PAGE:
As is typical of political revolutions, Egypt's economic situation has gone from bad to worse in the course of these power struggles. Revolutions tend to confront new governments with steeply rising social demands (for wage increases and higher welfare spending, for example) at a time of capital flight, financial turmoil, and deep disruptions of production. In Egypt's case, the crucial tourist sector contracted sharply after the revolution. Unemployment soared, the currency depreciated, and food prices rose dangerously.
None of this is surprising, and little of it can be managed by a new government that lacks experience, market confidence, and full control of the levers of power. Historically, outside parties have thus played a decisive role. Will foreign governments and the International Monetary Fund extend vital finances to the new government, or will they let it flounder and drown in a tsunami of currency depreciation and inflation?
Here, the feckless West – torn between its democratic rhetoric and its antipathy to the Islamists – showed its hand. The result was equivocation and delay, rather than commitment and assistance. The IMF has talked with the Egyptian government for two and a half years since Mubarak's overthrow without so much as lending a single cent, sealing the Egyptian economy's fate and contributing to public unrest and the recent coup.
It appears from press reports that the West finally gave the green light to the Egyptian military to overthrow Morsi, arrest the Muslim Brotherhood's leadership, and repress the Islamist rank and file. US President Barack Obama's unwillingness to stand up for Egypt's elected leaders, or even to label their overthrow a "coup" (thereby protecting the continued flow of US funds to the Egyptian military), shows that when push came to shove, the West sided with the anti-Islamists in subverting democracy. Of course, in classic Orwellian fashion, the West did so in democracy's name.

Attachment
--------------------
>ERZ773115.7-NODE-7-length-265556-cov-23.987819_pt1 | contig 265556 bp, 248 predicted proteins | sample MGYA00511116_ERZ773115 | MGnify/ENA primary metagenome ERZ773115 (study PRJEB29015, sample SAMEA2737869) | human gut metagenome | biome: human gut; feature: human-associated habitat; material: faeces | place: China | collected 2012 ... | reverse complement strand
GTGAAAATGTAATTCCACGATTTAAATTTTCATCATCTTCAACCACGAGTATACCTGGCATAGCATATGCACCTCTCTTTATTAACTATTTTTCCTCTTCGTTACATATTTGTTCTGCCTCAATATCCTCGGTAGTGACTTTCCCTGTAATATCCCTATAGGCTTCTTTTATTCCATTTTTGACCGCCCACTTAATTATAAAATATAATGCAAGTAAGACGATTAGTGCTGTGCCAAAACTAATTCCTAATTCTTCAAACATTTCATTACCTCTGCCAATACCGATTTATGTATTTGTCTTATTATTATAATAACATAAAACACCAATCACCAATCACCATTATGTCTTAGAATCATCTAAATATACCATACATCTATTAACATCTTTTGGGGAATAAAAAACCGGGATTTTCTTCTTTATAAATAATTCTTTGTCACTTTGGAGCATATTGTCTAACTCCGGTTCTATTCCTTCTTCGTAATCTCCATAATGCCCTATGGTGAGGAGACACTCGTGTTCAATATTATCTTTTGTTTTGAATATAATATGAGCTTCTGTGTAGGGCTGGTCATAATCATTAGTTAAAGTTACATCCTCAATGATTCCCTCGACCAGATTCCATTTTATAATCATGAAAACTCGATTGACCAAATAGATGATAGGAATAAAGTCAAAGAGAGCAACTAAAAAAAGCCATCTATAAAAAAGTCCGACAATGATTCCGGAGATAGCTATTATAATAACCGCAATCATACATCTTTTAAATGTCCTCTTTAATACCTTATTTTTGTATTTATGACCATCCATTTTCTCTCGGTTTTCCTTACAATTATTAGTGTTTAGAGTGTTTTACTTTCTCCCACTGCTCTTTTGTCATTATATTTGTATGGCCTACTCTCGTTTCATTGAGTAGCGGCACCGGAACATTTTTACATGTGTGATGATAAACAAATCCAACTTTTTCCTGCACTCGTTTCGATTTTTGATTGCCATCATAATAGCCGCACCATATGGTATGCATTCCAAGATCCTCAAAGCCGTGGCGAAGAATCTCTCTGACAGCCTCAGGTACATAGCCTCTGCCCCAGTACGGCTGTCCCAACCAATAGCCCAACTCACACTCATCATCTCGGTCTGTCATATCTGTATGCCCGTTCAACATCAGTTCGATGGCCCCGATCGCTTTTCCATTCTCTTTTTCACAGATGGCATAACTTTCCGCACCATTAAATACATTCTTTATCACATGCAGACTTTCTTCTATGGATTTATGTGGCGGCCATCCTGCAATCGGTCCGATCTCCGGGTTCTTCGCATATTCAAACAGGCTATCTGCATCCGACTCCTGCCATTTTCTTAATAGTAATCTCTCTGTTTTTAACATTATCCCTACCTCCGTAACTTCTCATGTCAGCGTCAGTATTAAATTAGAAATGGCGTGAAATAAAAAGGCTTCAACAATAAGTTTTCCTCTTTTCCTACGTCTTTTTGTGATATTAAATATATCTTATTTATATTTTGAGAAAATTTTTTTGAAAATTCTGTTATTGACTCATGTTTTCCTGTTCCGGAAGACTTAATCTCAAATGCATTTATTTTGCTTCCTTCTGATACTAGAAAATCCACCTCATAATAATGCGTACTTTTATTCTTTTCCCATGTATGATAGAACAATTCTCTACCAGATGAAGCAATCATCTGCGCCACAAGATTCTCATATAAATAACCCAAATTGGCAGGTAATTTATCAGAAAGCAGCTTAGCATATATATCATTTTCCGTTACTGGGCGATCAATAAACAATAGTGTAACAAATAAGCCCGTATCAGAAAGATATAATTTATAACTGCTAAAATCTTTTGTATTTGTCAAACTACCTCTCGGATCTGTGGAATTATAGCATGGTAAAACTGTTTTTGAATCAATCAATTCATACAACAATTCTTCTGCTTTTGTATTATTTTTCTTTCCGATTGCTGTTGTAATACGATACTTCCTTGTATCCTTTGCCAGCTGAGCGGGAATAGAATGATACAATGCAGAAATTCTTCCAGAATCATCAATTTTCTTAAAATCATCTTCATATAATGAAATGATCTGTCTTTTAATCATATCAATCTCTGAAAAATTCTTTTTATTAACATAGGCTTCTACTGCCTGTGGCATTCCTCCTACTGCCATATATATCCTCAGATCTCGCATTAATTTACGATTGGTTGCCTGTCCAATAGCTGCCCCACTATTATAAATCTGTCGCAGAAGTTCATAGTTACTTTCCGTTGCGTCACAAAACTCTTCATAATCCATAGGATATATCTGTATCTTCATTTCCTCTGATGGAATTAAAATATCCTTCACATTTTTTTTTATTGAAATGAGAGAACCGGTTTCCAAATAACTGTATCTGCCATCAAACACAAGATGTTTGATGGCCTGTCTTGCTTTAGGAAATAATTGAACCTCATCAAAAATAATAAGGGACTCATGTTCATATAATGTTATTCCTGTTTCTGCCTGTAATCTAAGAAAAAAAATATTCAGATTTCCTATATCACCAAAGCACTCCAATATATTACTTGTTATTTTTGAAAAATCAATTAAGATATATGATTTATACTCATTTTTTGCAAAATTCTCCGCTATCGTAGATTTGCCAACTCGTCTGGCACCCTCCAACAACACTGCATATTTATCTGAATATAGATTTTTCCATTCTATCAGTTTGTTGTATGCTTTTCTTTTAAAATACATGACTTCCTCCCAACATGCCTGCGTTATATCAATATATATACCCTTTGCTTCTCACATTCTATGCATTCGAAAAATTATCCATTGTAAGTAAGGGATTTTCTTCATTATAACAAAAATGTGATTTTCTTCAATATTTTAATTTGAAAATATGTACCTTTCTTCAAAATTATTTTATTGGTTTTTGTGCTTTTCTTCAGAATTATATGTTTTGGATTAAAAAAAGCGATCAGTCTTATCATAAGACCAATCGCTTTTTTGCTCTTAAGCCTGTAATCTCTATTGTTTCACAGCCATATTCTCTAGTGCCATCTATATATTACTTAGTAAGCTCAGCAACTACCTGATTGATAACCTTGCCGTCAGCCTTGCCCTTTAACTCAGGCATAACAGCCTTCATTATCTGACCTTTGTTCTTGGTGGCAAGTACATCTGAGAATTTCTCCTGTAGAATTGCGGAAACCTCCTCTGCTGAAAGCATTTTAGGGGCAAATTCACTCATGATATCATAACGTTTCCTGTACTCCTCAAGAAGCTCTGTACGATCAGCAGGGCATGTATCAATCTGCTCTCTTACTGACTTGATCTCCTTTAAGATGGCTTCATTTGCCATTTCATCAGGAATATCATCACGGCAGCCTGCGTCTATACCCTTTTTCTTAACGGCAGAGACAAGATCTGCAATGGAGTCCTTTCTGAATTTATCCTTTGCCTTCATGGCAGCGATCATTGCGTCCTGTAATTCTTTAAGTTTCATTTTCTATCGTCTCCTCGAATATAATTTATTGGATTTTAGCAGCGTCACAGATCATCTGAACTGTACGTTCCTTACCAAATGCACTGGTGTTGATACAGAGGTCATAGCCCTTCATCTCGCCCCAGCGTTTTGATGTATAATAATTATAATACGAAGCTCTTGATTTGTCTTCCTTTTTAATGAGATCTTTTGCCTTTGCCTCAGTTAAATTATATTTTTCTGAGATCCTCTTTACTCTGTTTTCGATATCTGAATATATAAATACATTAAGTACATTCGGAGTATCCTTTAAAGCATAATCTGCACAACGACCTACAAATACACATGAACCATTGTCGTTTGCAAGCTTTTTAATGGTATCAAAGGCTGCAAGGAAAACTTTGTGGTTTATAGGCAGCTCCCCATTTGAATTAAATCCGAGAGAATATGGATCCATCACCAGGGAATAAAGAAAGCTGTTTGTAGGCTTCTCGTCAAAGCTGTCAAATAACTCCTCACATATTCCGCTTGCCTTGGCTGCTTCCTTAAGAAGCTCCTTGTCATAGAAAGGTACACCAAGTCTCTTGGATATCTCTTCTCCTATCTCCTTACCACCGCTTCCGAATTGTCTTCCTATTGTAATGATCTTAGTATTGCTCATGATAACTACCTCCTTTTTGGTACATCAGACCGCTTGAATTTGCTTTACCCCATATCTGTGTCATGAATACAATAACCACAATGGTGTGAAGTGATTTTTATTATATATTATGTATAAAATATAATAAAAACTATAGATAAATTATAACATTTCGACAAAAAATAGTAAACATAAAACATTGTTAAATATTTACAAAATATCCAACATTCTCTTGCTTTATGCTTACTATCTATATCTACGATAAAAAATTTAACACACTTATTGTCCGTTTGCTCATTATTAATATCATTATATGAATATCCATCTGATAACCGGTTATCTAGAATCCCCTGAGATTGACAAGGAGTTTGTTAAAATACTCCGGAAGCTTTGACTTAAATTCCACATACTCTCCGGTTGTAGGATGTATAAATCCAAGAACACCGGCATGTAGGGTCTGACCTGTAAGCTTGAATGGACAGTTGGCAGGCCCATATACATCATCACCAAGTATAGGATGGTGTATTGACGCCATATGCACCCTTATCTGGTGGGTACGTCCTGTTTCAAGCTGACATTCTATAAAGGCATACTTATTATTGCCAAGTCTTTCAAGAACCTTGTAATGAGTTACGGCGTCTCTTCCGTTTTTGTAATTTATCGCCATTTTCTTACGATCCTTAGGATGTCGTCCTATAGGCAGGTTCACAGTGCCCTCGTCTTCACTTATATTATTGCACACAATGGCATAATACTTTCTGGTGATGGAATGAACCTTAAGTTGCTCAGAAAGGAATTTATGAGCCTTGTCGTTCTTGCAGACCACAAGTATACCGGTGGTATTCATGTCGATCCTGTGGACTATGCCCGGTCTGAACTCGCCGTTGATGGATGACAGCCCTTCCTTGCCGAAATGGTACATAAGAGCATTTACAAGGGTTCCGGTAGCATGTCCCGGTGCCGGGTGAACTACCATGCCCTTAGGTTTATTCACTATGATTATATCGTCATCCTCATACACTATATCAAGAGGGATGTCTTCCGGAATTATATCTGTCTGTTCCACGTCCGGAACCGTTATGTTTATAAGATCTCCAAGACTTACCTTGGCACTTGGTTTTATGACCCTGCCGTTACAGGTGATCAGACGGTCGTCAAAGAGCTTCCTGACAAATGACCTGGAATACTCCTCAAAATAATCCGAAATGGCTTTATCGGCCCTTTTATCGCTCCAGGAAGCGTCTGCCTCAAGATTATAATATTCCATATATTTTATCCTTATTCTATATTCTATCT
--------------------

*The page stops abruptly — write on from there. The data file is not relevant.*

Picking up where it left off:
The coup and the West's complacency about it (if not complicity in it) could devastate Egypt. The Islamists are neither a marginal political group nor a terrorist force. They represent a large part of Egypt's population, perhaps half or more, and are certainly the country's best-organized political force. The attempt to repress the Muslim Brotherhood and to deny Morsi the presidency to which he was elected will most likely lead to massive violence and the strangulation of democracy, however the West and Egyptian anti-Islamists try to justify their actions.
At this point, the correct course for the West would be to call on Egypt's military to reinstate Morsi; to offer prompt financing to help stabilize the Egyptian economy; and to support true pluralism, not the kind that reverts to military coups when elections produce inconvenient results.
True pluralism means accepting the strength of Islamist political forces in the new Egypt and other countries in the region. Short of this, the West will most likely end up as an accomplice to Egypt's continuing downward spiral into violence and economic collapse.
Posted: 18 Jul 2013 04:06 AM PDT
Given the system of universal education it inherited from its former British colonial masters, Malaysia could and should be a model of learning and enlightenment for the Muslim-majority countries of the world.